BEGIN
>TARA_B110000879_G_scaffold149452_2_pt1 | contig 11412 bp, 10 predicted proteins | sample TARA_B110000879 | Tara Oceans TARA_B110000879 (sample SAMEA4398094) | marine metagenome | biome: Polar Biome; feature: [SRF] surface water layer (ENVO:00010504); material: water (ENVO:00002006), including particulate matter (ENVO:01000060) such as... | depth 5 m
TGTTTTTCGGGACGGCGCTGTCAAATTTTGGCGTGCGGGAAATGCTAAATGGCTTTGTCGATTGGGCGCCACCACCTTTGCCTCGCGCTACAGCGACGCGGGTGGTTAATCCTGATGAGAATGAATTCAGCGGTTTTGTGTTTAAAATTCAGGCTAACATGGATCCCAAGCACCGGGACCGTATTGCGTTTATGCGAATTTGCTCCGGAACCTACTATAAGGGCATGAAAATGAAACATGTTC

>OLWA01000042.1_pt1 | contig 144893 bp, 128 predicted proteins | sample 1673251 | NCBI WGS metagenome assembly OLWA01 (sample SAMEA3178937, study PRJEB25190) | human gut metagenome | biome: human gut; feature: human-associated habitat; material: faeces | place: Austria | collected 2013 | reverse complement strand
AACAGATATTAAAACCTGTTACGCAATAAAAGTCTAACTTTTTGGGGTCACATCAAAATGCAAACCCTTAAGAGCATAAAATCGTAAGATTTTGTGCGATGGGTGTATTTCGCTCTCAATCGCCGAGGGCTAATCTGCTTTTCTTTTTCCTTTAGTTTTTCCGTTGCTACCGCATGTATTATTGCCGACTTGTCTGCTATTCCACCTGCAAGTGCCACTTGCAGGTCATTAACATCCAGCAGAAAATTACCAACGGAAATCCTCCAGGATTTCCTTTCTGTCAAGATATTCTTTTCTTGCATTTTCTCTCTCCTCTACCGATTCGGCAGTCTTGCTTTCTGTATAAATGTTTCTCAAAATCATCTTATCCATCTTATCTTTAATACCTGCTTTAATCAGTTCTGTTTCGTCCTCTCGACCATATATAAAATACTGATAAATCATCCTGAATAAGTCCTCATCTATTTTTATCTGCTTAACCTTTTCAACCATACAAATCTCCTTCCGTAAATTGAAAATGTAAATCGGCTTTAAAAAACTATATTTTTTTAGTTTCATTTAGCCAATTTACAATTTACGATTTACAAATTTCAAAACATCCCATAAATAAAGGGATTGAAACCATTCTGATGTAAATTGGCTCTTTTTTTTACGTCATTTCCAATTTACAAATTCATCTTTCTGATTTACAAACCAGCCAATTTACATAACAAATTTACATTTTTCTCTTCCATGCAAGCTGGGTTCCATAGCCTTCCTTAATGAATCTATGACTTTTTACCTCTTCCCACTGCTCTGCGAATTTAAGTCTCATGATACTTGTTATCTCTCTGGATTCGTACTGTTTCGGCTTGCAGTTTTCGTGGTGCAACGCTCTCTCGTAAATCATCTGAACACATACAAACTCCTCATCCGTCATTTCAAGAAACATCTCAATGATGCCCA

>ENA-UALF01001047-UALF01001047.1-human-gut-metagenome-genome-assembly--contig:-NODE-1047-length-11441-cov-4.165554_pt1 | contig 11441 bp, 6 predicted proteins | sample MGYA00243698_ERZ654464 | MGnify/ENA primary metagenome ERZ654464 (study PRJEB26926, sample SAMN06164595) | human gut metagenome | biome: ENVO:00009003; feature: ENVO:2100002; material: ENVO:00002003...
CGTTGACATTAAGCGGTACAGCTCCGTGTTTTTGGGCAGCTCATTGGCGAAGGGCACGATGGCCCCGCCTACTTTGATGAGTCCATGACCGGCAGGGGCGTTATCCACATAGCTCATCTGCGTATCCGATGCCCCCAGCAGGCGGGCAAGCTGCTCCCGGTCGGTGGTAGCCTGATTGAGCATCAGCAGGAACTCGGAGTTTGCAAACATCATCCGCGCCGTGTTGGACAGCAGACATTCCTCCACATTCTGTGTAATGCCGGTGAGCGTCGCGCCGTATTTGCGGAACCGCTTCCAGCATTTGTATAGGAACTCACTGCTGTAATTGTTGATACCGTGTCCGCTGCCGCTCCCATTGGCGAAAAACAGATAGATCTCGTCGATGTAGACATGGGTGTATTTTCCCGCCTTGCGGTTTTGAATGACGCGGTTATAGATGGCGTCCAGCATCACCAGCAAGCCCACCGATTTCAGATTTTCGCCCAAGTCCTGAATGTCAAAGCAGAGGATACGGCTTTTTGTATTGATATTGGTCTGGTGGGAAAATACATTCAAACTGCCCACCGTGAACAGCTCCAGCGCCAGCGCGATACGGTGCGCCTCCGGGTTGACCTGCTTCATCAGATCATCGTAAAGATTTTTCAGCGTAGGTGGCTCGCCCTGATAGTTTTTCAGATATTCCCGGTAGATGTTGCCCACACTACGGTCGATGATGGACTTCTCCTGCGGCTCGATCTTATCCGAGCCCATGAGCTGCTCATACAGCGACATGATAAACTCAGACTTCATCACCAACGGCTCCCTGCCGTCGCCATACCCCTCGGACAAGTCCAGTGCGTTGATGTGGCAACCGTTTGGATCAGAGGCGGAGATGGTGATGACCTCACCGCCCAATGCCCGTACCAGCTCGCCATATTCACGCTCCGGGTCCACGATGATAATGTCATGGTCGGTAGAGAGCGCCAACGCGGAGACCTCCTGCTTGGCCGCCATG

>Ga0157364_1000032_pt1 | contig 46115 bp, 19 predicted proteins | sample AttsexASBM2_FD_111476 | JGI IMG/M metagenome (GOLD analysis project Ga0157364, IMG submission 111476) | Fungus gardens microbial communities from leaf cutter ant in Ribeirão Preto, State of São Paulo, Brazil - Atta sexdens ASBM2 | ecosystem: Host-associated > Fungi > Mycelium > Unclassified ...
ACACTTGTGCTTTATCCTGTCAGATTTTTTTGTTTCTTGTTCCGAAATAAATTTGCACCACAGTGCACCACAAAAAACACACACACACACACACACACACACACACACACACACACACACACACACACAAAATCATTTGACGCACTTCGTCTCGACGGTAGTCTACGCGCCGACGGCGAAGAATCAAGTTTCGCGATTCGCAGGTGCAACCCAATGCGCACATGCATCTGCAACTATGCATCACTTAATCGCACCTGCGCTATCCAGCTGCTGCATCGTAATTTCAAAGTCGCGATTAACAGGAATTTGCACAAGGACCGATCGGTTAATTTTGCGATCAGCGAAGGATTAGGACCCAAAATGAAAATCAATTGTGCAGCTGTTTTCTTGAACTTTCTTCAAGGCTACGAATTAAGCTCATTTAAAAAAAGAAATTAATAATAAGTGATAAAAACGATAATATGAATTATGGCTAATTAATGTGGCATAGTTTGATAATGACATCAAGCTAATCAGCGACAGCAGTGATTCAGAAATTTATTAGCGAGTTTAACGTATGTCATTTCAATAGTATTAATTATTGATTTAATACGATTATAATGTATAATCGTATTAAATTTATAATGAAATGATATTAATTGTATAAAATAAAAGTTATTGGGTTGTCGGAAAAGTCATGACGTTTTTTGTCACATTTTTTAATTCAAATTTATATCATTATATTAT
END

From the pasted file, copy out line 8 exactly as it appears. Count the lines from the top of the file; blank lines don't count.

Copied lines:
ACACTTGTGCTTTATCCTGTCAGATTTTTTTGTTTCTTGTTCCGAAATAAATTTGCACCACAGTGCACCACAAAAAACACACACACACACACACACACACACACACACACACACACACACACACACACAAAATCATTTGACGCACTTCGTCTCGACGGTAGTCTACGCGCCGACGGCGAAGAATCAAGTTTCGCGATTCGCAGGTGCAACCCAATGCGCACATGCATCTGCAACTATGCATCACTTAATCGCACCTGCGCTATCCAGCTGCTGCATCGTAATTTCAAAGTCGCGATTAACAGGAATTTGCACAAGGACCGATCGGTTAATTTTGCGATCAGCGAAGGATTAGGACCCAAAATGAAAATCAATTGTGCAGCTGTTTTCTTGAACTTTCTTCAAGGCTACGAATTAAGCTCATTTAAAAAAAGAAATTAATAATAAGTGATAAAAACGATAATATGAATTATGGCTAATTAATGTGGCATAGTTTGATAATGACATCAAGCTAATCAGCGACAGCAGTGATTCAGAAATTTATTAGCGAGTTTAACGTATGTCATTTCAATAGTATTAATTATTGATTTAATACGATTATAATGTATAATCGTATTAAATTTATAATGAAATGATATTAATTGTATAAAATAAAAGTTATTGGGTTGTCGGAAAAGTCATGACGTTTTTTGTCACATTTTTTAATTCAAATTTATATCATTATATTAT